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perhaps, by a change of place, he soon recovered his intellectual elasticity, and the tone of his spirits. Though his disposition seems to be melancholy, he has ever since, it is believed, been exempted from any peculiar sufferings of this sort—the antidote of which, doubtless lies in the more business-like habits, which, as a scholar, he cultivates, and which the literary taste of the age solicits at his hand. A case, parallel in part to his experience as a sufferer, is again presented in the sad and desponding “ prophet of the British lyre.” Would that there had been similarity not in this, but in a happy and assured belief of the verities of the Christian Revelation.
Our poet's strongest sceptical tendencies, seem to have been manifested about this period, a fact which his candor led him to intimate, in the preface to the first volume of his poems. It may be proper to observe here, that whatever want of assurance he may have then felt of the truth of religion, it did not have the effect of relaxing the obligations of morality in his view. In his intercourse with his fellow-men, he has carried undoubted testimonials of a scrupulously honest, sincere, and kind man, with a peculiar gentleness and child-like simplicity of manners and character. These and other virtues, directed, as we may hope they will be, by settled and experimental convictions of religious truth, would leave little to wish for, in the character of one who is already an ornament of his country's genius and literature.
From the period of the publications already spoken of, which were brought down to the year 1822, the principal incidents of a public kind in his life, to the present time, were the printing of his select works in a neat edition in 1824, which were republished with a brief memoir the same year in London, in 2 vols. 12mo.; his appointment by the general government to a professorship at West Point in 1824; his relinquishment of that station, in consequence of ill-health ; his employment as a surgeon in connexion with the recruiting service at Boston; his poetic contributions to the United States Literary Gazette ; his editing several works for the press ; a
few public performances before literary societies, besides his general studies; the writing of occasional fugitive pieces, and the publication of Clio, the last of his acknowledged poetical works, at New York in 1827.
We may also add, that for the last two years he has been assisting Mr Webster in the preparation of his Dictionary for the press, a task for which his extensive and critical philological learning eminently qualified him. He has lately returned to his native village, where he now* resides. He is understood to be occupied in some prose work of magnitude, which will be given to the public at no distant period.
We believe Dr Percival has lately written little poetry, and, eminent as he is in this department of literature, standing certainly in the first rank of our native poets, still, we apprehend that he does not esteem poetry his forte, and that he will hereafter seek some other path of distinction. We incline to the opinion that should he do so, he will eclipse the reputation he has gained as a poet.
The character of Dr Percival has perhaps been sufficiently presented, though it may be added, that he is cold and diffident in his manners, yet steadfast in his feelings, frank and candid in the expression of his opinions, and particularly averse to display and noisy approbation, though keenly alive to the enjoyments to be derived from a delicate and considerate expression of public regard. His passion for study, and the reserve, and even timidity of manner, which characterizes him in mixed company, may naturally lead common observers to suppose that he has little aptitude for social intercourse, and little delight in it. But this opinion, if it be entertained by any, respecting the poet, is incorrect. He may never be known in mixed company, in all the intellectual superiority which distinguishes him, yet in the free communications of intimacy, few discover more ability, or are more entertaining ; and none less dogmatic or mystical. His range of topics extends to every department in morals, science, politics, history, taste, and literature. On points as to which he differs from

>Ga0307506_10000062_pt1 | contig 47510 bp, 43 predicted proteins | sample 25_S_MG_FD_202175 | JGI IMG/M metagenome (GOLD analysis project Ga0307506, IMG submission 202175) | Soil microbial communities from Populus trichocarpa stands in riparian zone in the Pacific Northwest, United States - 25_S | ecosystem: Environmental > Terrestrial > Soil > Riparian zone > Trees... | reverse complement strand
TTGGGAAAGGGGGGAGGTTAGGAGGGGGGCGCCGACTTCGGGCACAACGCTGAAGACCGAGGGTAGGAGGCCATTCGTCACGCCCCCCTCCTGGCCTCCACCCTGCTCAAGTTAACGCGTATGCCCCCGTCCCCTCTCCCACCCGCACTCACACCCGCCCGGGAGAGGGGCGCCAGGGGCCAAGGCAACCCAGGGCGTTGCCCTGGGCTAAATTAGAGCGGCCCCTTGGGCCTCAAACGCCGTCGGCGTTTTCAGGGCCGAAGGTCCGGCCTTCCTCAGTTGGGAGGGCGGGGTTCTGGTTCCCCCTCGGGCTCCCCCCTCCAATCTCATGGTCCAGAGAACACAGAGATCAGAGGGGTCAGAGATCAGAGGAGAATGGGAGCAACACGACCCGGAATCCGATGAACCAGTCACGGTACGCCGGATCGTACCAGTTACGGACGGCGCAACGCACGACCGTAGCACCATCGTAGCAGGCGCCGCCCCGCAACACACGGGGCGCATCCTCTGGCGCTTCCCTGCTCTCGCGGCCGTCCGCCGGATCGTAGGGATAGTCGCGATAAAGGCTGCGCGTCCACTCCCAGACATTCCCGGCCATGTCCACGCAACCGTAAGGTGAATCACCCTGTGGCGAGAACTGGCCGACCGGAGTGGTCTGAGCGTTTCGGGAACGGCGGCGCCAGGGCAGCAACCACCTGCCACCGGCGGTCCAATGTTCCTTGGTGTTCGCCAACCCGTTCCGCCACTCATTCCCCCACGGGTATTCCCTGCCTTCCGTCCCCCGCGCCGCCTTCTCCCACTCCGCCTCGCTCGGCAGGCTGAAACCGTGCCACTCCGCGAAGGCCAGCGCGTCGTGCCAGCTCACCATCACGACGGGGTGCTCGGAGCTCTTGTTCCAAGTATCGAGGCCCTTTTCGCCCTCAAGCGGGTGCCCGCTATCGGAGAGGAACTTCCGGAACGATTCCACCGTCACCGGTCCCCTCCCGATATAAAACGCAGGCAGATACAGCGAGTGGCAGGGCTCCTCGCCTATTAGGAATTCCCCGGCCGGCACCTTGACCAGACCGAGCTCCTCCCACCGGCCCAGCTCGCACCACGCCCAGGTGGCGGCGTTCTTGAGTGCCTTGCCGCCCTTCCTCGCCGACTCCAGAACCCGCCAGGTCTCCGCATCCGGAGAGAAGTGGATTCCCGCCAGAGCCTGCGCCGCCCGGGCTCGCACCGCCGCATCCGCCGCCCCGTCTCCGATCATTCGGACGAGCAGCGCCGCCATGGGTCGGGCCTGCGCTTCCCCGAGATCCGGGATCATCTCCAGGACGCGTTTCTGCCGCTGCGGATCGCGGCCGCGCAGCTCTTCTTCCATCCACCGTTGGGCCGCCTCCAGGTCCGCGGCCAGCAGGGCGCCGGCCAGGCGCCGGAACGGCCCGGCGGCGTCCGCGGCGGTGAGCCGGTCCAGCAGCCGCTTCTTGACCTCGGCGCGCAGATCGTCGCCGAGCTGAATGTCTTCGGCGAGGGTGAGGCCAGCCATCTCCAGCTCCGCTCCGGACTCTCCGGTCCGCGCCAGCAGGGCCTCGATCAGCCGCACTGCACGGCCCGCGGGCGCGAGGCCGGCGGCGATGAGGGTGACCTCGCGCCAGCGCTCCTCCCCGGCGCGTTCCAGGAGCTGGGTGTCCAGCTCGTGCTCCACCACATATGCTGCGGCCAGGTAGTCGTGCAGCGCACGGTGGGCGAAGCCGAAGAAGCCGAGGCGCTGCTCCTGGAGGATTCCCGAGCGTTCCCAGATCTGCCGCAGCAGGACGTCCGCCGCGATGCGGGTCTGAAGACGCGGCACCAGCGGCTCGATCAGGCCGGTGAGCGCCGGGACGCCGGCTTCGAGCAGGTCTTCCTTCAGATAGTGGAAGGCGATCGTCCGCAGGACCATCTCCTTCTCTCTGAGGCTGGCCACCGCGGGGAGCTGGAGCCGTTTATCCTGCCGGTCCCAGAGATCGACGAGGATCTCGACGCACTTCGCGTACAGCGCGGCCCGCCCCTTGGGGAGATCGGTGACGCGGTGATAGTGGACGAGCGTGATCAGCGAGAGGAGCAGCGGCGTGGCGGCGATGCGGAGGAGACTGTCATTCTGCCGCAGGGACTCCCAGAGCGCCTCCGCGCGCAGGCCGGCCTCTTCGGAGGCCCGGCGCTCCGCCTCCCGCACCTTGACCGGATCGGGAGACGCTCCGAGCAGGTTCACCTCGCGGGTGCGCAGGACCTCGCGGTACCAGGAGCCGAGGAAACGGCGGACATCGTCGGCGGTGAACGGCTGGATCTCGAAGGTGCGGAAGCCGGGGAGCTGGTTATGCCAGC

others, he can be approached without the danger of offending even his strong sensibility. Arguments he seems to hear and weigh with much consideration; but his own opinions he maintains with great firmness: he is always ready and ingenious, and often convincing in his answers. He rarely ventures mere assertions, and few, perhaps, are more uniformly in the habit of maintaining their opinions by particular facts and strenuous and elaborate reasonings. One peculiarity may be observed in his manner of conversation, and that is, when he approaches a subject he enters deeply into it, views it on every side, and pursues it till it is exhausted, if it be exhaustible.
Dr Percival is a lover of rural walks, and rural retirement; especially have the external objects and scenery of his native parish thrilled his bosom with delight, as well from their variegated beauty, as from the associations of his childhood. In conversing of these rambles, however, the poet's remarks do not often turn on the beauties of nature, which are so apt to captivate a poetic mind. These beauties he has certainly felt exquisitely, but he reserves the expression of his feelings, for the chosen hours of solitude, and gives them to the public in verse. His conversation more commonly assumes a scientific cast, and turns frequently upon botany, mineralogy, geological appearances, and the phenomena of nature in general.